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UK government promoting Chinese learning


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20 hours ago, somethingfunny said:

IELTS average score 2015 sounds pretty awesome to me.


It is if you have been using Chinese as a medium of instruction. I think the thing to be aware of in Malaysia is that speaking Chinese mandarin and having average IELTS in the same one person is a rarer entity. 

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Thought I would provide an update should people be searching on this topic.


Here I have linked a report about the benefit of learning languages to the UK economy by the British Council. (Nov 2017).




It details Chinese as moving up to 2nd place in priority for language learning and on page 46/ slide 48 it details the success of Chinese programs in UK schools and universities.


Specifically partnership with Confucius institutes and Scottish schools and the progress towards their desired numbers of pupils with GCSE/A-level equivalent “proficiency”.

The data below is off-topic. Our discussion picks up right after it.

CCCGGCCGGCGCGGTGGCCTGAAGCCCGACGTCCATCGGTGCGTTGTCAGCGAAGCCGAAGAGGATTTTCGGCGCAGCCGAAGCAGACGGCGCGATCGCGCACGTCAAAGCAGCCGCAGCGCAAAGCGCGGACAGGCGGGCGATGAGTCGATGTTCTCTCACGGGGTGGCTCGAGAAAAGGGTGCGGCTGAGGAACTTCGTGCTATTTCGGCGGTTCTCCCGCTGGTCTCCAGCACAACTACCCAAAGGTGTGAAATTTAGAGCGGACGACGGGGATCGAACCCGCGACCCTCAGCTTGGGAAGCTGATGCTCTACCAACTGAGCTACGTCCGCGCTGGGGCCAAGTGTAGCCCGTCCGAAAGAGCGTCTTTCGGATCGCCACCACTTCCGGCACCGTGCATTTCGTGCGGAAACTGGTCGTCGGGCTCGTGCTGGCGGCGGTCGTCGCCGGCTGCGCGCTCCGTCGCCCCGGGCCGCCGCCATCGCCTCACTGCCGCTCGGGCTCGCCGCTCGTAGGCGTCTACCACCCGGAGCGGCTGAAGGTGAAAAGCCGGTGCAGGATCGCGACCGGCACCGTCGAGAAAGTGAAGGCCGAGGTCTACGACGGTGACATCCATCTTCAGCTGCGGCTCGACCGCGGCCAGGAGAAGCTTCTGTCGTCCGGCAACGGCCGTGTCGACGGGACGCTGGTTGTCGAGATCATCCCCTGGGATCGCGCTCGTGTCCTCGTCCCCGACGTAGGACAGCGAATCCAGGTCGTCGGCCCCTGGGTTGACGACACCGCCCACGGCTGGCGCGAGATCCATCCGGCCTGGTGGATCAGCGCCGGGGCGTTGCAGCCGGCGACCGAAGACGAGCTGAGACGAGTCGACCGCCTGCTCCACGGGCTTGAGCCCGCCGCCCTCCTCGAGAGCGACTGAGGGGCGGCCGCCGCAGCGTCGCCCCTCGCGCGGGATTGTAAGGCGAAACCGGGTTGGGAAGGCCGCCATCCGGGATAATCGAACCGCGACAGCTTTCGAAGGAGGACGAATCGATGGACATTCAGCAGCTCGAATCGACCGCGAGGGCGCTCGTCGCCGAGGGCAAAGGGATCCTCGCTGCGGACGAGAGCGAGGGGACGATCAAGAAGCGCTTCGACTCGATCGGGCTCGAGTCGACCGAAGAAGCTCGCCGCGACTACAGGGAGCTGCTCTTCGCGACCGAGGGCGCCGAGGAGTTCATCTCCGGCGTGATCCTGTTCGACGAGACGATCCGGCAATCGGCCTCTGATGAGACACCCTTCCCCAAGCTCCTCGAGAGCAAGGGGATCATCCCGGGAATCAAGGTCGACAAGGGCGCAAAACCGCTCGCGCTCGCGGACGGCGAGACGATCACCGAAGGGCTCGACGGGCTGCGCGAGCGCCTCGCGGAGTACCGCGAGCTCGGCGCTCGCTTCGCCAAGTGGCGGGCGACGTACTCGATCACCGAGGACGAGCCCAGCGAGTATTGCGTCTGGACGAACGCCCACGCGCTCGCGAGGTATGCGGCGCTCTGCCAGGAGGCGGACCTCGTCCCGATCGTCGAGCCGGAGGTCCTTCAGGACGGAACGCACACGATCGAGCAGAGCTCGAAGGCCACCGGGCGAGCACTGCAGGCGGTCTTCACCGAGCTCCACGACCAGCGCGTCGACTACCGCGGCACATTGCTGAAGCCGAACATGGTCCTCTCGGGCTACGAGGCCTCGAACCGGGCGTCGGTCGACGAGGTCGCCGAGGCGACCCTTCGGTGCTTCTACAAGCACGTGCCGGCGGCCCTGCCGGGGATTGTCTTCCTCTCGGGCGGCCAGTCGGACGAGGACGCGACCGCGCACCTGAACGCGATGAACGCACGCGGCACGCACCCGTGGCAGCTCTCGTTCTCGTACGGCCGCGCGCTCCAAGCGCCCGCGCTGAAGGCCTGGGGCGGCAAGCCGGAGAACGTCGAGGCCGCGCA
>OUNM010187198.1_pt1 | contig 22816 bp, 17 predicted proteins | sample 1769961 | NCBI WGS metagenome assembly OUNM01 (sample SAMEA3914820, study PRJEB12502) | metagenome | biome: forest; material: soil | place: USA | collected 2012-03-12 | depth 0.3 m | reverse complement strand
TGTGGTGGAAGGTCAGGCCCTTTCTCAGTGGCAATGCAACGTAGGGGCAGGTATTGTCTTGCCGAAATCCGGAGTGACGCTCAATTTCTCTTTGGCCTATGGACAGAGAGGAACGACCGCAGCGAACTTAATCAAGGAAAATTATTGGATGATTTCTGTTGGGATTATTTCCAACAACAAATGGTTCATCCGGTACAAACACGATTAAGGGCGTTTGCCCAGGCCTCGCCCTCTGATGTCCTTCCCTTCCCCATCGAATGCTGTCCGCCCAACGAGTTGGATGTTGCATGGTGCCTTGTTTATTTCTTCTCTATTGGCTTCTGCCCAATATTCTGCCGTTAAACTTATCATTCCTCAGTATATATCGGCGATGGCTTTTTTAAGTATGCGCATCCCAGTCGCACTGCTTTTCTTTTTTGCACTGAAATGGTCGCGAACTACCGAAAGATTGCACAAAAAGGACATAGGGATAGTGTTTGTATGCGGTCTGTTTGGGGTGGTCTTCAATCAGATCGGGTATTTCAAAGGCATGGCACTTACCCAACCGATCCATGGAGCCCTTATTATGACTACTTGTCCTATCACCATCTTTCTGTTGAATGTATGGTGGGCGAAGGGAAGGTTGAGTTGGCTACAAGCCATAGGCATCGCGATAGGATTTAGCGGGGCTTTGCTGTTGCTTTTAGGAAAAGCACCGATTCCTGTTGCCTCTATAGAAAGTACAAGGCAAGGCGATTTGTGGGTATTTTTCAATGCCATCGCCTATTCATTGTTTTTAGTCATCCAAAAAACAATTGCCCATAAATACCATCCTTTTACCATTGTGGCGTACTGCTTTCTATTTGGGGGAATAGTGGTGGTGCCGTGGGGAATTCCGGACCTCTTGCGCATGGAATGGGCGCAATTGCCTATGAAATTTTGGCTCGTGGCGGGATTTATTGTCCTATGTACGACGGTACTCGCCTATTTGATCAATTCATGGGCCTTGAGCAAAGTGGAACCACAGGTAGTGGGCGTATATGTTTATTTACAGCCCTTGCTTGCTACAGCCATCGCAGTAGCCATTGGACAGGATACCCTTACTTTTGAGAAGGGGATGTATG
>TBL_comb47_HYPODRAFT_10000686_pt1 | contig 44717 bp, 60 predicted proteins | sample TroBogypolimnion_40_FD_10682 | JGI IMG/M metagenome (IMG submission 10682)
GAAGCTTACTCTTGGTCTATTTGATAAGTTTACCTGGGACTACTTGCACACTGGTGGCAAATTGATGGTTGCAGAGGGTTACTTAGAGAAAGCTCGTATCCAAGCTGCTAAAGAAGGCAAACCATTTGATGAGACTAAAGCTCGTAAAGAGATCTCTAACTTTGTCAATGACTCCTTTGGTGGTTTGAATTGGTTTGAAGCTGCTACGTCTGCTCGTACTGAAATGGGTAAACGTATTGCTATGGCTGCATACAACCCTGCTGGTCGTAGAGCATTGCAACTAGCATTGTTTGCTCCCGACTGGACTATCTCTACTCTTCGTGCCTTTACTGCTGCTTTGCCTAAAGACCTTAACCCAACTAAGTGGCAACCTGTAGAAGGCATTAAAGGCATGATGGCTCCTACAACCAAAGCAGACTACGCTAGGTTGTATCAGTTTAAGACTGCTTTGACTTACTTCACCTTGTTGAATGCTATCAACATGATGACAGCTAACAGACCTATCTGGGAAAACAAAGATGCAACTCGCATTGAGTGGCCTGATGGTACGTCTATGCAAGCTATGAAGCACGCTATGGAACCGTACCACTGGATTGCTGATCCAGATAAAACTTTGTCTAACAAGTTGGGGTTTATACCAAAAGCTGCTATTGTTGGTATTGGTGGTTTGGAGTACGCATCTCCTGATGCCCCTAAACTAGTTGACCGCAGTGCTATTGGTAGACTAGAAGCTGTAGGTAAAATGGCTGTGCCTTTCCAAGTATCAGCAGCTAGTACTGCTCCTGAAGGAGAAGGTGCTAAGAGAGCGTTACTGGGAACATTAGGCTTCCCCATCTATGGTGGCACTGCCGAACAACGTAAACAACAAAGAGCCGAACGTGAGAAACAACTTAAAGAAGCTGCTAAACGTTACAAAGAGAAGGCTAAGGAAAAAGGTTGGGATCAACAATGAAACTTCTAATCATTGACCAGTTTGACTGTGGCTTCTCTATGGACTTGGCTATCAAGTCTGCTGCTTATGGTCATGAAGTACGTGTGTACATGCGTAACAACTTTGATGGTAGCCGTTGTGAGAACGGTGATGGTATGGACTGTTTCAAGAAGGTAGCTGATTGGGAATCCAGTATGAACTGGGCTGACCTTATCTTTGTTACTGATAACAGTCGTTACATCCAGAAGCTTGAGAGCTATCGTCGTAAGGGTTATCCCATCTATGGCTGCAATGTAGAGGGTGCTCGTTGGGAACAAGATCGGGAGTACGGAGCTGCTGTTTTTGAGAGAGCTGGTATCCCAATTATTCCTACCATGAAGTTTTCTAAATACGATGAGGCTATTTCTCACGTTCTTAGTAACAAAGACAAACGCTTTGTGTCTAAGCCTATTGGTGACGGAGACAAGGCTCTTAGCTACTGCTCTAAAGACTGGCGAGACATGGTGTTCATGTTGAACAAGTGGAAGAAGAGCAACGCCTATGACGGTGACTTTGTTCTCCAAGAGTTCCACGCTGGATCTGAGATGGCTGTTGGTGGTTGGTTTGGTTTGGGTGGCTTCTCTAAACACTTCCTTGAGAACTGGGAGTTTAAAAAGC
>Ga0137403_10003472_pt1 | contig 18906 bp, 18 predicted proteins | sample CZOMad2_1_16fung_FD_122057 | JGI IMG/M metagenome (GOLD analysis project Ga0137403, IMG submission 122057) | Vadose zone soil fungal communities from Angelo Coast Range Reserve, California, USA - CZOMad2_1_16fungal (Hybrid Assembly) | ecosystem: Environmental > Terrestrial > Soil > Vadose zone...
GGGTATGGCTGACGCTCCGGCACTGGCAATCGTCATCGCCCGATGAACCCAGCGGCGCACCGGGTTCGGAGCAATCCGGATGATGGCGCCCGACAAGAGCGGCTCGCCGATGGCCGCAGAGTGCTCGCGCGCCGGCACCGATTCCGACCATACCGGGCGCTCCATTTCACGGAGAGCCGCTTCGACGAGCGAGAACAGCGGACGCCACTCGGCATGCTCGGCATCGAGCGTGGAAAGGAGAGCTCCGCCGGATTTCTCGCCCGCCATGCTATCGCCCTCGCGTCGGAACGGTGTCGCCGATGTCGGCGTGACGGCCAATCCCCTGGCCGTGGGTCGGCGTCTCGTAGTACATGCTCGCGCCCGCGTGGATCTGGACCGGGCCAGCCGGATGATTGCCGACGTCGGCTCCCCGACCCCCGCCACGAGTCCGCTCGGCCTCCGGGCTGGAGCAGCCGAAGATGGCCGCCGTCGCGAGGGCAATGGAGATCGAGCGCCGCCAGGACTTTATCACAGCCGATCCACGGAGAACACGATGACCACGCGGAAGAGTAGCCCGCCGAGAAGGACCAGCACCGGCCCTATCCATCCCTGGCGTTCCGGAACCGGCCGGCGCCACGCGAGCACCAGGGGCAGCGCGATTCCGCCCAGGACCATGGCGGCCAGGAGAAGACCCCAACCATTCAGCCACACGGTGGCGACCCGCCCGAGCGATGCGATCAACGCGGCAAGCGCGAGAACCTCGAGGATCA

It also lists the numbers of jobs advertised in the UK requiring Mandarin skills and the rating of the importance of Mandarin to UK businesses.


This is written framed against the political climate in the UK as it becomes more direct in its trade arrangements with countries outside of the EU.

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1 hour ago, AaronUK said:


It also lists the numbers of jobs advertised in the UK requiring Mandarin skills and the rating of the importance of Mandarin to UK businesses.